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Lewinsky Allegations Are Turning Esoteric Terms Into Household Words

By Joan Biskupic
Washington Post Staff Writer
Sunday, January 25, 1998; Page A17

The allegations that former White House intern Monica S. Lewinsky had an affair with President Clinton and then was urged to lie about it under oath have thrust into public view an esoteric legal process and its accompanying jargon.

"Most people think that you just give her immunity and she comes in and tells the truth," said a former associate independent counsel. "Even many lawyers seem woefully ignorant of this 'proffer' process."

"Proffer" is only one of the many legal terms being bandied about. Here are some commonly asked questions relating to the legal issues:

What is a "proffer"?

A proffer refers to the offer of testimony or evidence from a witness. In this context, it would be information from Lewinsky partially revealing what she could give independent counsel Kenneth W. Starr in return for "immunity" (protection from prosecution based on her testimony). This routinely used process allows the prosecutor to know in advance what sort of testimony he would get from a witness and if it could lead to the prosecution of others. In the parlance of government lawyers, this is also known as "queen for a day" because whatever the witness provides in the proffer on that day is shielded from prosecution.

What does "immunity" mean? And what is the trade-off for a prosecutor and witness when an immunity agreement is struck?

A witness can be granted immunity from prosecution in exchange for his or her testimony before a grand jury. Starr reportedly had offered Lewinsky complete immunity if she would cooperate with his investigation by confirming allegations that she had an affair with the president and by helping gather other evidence. That would have meant that Lewinsky would be free from prosecution for anything related to the allegations.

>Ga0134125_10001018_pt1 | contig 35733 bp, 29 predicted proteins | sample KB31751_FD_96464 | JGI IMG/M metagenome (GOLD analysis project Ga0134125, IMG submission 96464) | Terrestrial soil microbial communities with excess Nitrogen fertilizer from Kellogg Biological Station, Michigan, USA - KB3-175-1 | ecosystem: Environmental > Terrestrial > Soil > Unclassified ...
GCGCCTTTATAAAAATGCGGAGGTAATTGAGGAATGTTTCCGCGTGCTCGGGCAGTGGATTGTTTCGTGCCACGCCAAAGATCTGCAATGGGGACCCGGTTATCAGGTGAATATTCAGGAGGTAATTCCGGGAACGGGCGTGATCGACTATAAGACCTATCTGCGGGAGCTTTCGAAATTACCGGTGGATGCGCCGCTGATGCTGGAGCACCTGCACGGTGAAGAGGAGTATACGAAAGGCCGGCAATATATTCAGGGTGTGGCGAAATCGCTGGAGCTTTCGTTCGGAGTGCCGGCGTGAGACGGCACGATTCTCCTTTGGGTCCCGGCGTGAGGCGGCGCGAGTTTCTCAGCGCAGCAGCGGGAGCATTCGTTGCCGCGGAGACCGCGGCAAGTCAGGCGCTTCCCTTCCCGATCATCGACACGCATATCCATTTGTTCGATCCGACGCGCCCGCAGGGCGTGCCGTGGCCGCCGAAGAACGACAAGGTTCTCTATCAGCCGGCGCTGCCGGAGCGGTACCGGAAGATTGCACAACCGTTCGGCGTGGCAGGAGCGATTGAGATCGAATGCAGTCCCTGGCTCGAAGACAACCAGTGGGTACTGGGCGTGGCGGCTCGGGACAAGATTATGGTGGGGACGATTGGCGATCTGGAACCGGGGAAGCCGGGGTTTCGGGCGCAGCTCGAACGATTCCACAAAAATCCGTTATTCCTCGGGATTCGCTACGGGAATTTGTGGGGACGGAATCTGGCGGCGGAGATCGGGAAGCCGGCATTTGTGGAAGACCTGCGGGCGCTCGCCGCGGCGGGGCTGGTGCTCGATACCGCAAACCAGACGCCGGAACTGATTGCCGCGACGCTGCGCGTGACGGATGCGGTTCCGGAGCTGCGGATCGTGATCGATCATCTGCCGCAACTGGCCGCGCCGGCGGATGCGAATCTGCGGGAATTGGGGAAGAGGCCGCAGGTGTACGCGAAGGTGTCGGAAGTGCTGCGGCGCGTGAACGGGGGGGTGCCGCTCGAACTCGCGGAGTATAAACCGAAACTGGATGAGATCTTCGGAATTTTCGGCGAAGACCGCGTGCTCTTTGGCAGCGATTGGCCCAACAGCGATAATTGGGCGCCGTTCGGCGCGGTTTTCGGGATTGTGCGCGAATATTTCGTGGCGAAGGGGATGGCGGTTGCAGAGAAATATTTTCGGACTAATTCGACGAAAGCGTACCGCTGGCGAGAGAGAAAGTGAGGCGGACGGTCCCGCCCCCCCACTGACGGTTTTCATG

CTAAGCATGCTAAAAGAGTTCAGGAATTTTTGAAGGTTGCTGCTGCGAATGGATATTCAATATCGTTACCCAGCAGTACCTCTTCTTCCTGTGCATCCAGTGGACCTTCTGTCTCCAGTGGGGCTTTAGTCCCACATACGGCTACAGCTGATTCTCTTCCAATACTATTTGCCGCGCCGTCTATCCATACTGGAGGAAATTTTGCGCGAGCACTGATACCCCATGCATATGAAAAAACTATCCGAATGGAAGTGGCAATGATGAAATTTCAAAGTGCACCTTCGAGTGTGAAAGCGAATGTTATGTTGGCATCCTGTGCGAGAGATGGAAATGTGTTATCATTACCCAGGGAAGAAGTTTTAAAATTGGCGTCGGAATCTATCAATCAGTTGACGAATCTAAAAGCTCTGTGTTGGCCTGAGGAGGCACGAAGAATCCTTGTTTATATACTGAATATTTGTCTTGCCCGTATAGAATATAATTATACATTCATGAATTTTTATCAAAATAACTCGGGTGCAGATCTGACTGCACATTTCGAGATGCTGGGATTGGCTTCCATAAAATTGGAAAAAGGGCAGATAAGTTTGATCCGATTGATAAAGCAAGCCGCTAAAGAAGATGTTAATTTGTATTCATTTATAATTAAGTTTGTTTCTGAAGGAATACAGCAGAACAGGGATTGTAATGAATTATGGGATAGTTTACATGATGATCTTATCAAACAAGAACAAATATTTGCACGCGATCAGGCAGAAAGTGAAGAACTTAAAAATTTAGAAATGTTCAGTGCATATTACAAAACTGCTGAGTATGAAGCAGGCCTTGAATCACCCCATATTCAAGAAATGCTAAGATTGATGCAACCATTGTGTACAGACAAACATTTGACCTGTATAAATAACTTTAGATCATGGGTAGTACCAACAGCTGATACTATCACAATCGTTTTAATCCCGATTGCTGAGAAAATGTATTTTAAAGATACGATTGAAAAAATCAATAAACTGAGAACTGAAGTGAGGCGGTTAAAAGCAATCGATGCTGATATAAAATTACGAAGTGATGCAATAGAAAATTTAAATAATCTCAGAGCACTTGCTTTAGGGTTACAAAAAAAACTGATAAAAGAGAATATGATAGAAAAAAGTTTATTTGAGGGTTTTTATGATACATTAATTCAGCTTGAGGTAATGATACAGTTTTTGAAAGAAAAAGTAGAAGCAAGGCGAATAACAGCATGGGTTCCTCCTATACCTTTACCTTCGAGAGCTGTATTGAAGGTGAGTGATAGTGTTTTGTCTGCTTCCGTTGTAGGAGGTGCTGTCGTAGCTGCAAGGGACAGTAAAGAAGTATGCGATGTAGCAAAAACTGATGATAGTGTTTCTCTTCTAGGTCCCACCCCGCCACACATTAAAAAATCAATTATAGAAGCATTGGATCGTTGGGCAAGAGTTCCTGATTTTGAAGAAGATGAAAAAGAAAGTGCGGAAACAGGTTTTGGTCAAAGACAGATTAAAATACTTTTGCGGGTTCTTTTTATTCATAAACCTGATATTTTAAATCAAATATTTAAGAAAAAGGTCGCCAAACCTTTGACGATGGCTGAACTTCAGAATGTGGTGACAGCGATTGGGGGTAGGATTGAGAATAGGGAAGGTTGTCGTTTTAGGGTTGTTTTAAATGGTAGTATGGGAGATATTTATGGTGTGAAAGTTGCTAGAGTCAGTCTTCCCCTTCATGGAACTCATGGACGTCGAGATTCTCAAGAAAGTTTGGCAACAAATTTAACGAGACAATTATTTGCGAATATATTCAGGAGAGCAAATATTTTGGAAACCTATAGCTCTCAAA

A more limited type of immunity is "use" immunity, which would only protect Lewinsky from having her testimony and any leads derived from it used against her. Prosecutors still could build a case against her using information from other sources.

A person granted immunity gives up his or her Fifth Amendment right against self-incrimination and must answer all questions. For a prosecutor who waives the opportunity to charge a particular witness, the trade-off presumably is information that leads to a case against someone suspected of a more serious crime.

Lewinsky has been told she could face possible charges of "perjury," "witness tampering" and "obstruction of justice." What does that mean?

Lewinsky could be subject to perjury charges if she lied when she signed an affidavit in the Paula Jones case. There are reports that she denied having a sexual relationship with Clinton in that affidavit. Witness tampering and obstruction of justice -- charges relating to acts that impede a criminal investigation or other legal process -- could possibly arise from a document Lewinsky reportedly gave to Pentagon colleague Linda R. Tripp that referred to possible points to make in an affidavit Tripp was scheduled to give in the Jones case.

If people urged Lewinsky or Tripp to lie in their affidavits, those people could be charged with subornation of perjury. What does that mean?

Subornation of perjury occurs when someone asks another person to lie while under oath. To prove this charge, a prosecutor would have to show both that an individual knowingly lied under oath and that the perjured statement was sought by the accused person.

© Copyright 1998 The Washington Post Company

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